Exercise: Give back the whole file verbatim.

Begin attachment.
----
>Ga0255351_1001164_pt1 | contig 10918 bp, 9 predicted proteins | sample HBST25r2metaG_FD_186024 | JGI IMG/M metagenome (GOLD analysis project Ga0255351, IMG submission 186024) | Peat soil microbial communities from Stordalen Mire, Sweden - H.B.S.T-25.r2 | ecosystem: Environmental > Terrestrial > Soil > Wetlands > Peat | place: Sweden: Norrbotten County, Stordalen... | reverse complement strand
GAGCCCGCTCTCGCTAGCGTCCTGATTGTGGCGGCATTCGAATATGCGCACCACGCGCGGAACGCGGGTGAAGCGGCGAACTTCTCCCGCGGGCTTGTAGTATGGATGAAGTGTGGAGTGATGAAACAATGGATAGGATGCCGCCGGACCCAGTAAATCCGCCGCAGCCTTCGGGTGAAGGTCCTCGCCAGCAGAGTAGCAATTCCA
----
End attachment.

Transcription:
>Ga0255351_1001164_pt1 | contig 10918 bp, 9 predicted proteins | sample HBST25r2metaG_FD_186024 | JGI IMG/M metagenome (GOLD analysis project Ga0255351, IMG submission 186024) | Peat soil microbial communities from Stordalen Mire, Sweden - H.B.S.T-25.r2 | ecosystem: Environmental > Terrestrial > Soil > Wetlands > Peat | place: Sweden: Norrbotten County, Stordalen... | reverse complement strand
GAGCCCGCTCTCGCTAGCGTCCTGATTGTGGCGGCATTCGAATATGCGCACCACGCGCGGAACGCGGGTGAAGCGGCGAACTTCTCCCGCGGGCTTGTAGTATGGATGAAGTGTGGAGTGATGAAACAATGGATAGGATGCCGCCGGACCCAGTAAATCCGCCGCAGCCTTCGGGTGAAGGTCCTCGCCAGCAGAGTAGCAATTCCA